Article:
!pip install google-search-results
!pip install pytrends
!pip install requests_html

Import Packages

Next up, we’re going to import the required packages into our environment.

To put it more into context, the Python packages to call up can be grouped together by their main functionality.

Data ManipulationPandas
Data VisualizationSeaborn
import requests
from serpapi import GoogleSearch
import urllib
import urllib.parse
import json
from urllib.parse import (parse_qsl, urlsplit)
from requests_html import HTML
from requests_html import HTMLSession

#data manipulation
import pandas as pd
import numpy as np

#data viz
import seaborn as sns
import matplotlib as mpl
import matplotlib.pyplot as plt
large = 22; med = 16; small = 12
params = {'axes.titlesize': large,
          'legend.fontsize': med,
          'figure.figsize': (16, 10),
          'axes.labelsize': med,
          'axes.titlesize': med,
          'xtick.labelsize': med,
          'ytick.labelsize': med,
          'figure.titlesize': large}
%matplotlib inline

Use Pytrends to find Interest Over Time

Once the machine learning environment is set up, we can run a preparatory market analysis of our choice by consulting Google Trends.

For the purpose of this tutorial, I decided to develop my research around the hot drinks market sector in the UK.

To kickstart, we need to import the bespoke Pytrends library and provide a few initial directives.

from pytrends.request import TrendReq
pytrends = TrendReq(hl='en-GB', tz=360, timeout=(5,15))
hlGeolocation and Language
tzTimezone Offset (Google uses 360 for the US by default)
timeouttimeout time (connection, read)

Next, we upload the keyword list on our XLSX spreadsheet containing a few terms aligning with our market selection that we want to investigate

colnames = ["keywords"]
df = pd.read_excel("/content/Keyword.xlsx", names=colnames)
df2 = df["keywords"].values.tolist()
Keyword list in excel

Hence, we set up an empty data frame and loop for Pytrends, but first we need to build the payload.

Pytrends payload can be configured as follows:

PyTrends AttributeDescription
kw_listUp to 5 keywords are allowed into the ordinary attribute, but not here as we loop for the uploaded XLSX
cat=0Category to narrow results. Default is 0 but you can check the wiki page with all the categories
timeframeDate to start from
geoTwo letter country abbreviation (e.g USA = US; UK = GB-ENG)

You can optionally include gprop that refers to what Google property to filter to.

Gprop could be, for example, images, news, youtube or froogle (for Google Shopping results)

You can find more on the pytrends official guidance

dataset = []

for x in range(0,len(df2)):
     keywords = [df2[x]]
     timeframe='2022-06-26 2022-09-23',
     data = pytrends.interest_over_time()
     if not data.empty:
          data = data.drop(labels=['isPartial'],axis='columns')

Next, we merge the results into the new Pandas dataframe created before building the payload and download the output as CSV.

result = pd.concat(dataset, axis=1)
Google Trends Output

We can plot the results with a time series to get the full picture from this Pandas data frame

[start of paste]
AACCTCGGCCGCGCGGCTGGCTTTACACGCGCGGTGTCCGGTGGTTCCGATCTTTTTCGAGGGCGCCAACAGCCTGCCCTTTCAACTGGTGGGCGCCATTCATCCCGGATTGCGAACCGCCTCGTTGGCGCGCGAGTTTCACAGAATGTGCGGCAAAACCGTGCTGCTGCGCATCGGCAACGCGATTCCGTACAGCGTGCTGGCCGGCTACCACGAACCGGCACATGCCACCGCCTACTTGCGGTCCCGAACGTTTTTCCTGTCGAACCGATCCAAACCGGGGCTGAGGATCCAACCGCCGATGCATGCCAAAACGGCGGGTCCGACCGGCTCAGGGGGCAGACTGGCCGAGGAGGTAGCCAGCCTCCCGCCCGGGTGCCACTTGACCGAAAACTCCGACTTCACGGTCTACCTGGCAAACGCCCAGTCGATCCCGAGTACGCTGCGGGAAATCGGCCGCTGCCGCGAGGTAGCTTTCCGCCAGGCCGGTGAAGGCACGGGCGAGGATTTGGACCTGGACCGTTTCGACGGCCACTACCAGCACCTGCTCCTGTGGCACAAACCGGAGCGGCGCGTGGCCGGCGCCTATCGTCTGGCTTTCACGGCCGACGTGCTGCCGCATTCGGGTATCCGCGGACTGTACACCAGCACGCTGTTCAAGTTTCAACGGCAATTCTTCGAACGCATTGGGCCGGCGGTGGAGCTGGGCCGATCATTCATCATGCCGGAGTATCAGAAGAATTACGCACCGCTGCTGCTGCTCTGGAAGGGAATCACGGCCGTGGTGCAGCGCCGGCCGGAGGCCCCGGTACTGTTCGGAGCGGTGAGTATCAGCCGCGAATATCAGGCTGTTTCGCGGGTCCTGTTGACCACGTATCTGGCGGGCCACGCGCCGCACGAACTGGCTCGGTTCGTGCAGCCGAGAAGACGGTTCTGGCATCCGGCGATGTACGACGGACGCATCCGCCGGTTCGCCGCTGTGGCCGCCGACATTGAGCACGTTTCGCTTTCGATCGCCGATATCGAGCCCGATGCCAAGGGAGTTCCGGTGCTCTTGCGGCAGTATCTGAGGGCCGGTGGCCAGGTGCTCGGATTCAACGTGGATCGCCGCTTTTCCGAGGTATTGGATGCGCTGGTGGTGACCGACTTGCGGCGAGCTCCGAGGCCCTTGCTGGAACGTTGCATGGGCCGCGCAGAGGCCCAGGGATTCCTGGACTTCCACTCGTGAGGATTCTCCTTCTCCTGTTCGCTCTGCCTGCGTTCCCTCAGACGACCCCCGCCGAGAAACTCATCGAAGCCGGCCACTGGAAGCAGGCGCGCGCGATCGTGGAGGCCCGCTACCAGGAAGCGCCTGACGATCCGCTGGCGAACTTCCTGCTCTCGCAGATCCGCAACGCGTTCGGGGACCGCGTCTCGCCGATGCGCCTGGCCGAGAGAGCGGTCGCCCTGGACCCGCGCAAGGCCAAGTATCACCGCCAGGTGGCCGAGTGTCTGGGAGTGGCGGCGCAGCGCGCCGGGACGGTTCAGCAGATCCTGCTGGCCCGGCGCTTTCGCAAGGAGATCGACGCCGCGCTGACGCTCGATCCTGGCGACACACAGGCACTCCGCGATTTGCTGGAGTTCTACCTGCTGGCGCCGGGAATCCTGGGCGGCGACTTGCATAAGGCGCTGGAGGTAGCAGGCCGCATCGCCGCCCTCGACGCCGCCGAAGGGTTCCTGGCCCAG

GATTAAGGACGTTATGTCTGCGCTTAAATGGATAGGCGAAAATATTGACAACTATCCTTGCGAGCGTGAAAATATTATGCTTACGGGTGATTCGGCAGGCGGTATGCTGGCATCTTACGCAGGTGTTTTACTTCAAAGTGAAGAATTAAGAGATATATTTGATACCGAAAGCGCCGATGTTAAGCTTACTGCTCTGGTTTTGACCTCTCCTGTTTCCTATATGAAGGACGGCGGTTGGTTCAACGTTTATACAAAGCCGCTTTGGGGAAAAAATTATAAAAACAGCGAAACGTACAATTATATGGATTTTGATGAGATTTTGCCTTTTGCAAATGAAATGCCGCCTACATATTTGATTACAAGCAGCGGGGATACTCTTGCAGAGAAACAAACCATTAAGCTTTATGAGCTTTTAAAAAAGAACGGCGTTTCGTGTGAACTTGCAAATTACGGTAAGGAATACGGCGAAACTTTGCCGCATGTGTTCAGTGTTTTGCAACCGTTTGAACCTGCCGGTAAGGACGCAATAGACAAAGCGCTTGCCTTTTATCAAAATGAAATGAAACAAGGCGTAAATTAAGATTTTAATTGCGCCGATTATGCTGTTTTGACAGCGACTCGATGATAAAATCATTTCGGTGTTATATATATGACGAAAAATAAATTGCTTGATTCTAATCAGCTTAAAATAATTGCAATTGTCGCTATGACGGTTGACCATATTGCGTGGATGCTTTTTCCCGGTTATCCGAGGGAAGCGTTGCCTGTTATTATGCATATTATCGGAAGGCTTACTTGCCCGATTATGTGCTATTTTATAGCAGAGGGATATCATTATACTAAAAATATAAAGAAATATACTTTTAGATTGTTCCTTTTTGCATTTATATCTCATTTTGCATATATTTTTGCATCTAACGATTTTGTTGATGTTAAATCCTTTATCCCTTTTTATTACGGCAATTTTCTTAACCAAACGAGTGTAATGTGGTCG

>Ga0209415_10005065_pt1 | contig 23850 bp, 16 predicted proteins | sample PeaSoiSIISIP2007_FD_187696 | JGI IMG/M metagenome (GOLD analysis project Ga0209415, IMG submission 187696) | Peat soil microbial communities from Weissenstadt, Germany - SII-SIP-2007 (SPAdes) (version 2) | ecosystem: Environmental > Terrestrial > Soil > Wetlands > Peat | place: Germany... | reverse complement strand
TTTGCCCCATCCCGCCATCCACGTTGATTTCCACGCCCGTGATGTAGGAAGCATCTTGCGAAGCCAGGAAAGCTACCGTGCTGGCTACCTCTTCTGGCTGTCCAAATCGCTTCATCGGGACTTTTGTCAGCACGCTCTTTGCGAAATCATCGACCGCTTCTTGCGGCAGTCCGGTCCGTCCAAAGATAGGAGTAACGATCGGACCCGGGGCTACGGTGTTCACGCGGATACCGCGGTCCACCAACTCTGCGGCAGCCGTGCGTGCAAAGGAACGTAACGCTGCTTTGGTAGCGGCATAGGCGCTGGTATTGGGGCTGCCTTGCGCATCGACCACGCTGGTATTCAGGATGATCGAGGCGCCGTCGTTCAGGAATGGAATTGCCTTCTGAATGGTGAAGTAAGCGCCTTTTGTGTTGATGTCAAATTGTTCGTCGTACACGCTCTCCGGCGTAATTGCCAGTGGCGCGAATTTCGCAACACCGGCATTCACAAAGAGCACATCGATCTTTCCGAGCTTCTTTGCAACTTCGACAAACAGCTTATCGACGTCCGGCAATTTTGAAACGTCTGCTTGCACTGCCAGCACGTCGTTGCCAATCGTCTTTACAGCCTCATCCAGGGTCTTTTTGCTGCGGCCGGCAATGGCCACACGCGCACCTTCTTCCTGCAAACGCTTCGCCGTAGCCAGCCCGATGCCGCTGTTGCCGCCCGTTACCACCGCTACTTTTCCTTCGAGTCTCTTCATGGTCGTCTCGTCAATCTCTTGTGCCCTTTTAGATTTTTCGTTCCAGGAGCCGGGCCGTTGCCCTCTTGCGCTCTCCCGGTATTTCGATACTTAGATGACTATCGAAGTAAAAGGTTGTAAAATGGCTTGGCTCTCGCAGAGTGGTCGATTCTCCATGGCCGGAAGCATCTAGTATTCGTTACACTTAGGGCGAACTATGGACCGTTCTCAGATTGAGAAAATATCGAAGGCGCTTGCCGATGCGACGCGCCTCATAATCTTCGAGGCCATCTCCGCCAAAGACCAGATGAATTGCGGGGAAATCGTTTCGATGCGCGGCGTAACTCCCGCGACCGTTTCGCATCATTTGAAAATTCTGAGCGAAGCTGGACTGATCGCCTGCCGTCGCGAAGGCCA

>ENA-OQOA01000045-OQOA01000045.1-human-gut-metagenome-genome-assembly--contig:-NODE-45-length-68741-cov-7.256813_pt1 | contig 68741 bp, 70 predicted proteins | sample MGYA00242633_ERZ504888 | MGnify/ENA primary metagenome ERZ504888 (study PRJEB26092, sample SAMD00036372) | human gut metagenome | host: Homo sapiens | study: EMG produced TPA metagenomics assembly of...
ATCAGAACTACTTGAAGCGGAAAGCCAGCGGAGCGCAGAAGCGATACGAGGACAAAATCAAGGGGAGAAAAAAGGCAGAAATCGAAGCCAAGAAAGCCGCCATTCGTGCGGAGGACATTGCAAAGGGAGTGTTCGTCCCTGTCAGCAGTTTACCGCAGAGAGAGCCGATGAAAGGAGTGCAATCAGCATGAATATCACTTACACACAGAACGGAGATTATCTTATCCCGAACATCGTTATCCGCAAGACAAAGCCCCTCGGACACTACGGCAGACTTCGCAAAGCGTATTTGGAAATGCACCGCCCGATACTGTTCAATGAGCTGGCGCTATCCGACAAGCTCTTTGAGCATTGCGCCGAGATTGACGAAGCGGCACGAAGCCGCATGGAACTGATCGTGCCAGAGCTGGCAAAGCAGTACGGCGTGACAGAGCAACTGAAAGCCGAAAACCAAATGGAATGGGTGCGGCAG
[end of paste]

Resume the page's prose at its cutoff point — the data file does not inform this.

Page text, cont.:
df = pd.read_csv(r'/content/search_trends.csv') 
df.plot(xlabel="Time", ylabel="Trends",figsize=(25,10), kind="line")
Google Trends Time Series with Pandas

Bear in mind, though, there are multiple plotting methods you can leverage from dedicated Python libraries, such as Matplotlib or Seaborn.

Have a look at the top 50 matplotlib graphs you can build with Python and feel free to improve this time series for the better

Kick-Off Entity Research

Despite a recent descending trend, “Coffee” has been the trending entity in the beverage sector in the UK for the last 8 months.

Hence, I’d pick up this entity and start to investigate the spectrum of potential entity connections

To do so, we need to expand on:

  • Related Entities according to Google
  • Related Queries from Google Autosuggest

Related Entities surfacing Google

Here’s another quick preparatory analysis that will bring us inside the entity object of the research.

To explore early connections to “Coffee” as Google’s entity, we can still leverage the Pytrends library by calling up the pytrends.suggestions function.

After creating a Pandas data frame to store the related entities, we’re going to drop the unnecessary “mid” column that will be auto-generated by pytrends.

keywords = pytrends.suggestions('coffee')

df = pd.DataFrame(keywords)

cols = ['mid', 'Entity', 'Meaning']

df.columns = cols

df = df.drop("mid",axis=1)



Despite we set a timeout for both connecting and reading Google Trends, your scraping request could still be blocked and return a 4xx error. You can wriggle out these events by either using a proxy in the payload or just delete and restart the runtime of your Google Colab.


Bear in mind that the names I attributed to the columns on this data frame are not casual.

“Coffee” is a physical and tangible sign, which encapsulates a large spectrum of meanings depending on cultural traits and psychographic features.

From a semiotic perspective, though, the main meaning of “Coffee” ties primarily with “Drink” . This should be indeed the main association that comes to mind to pretty much all of us.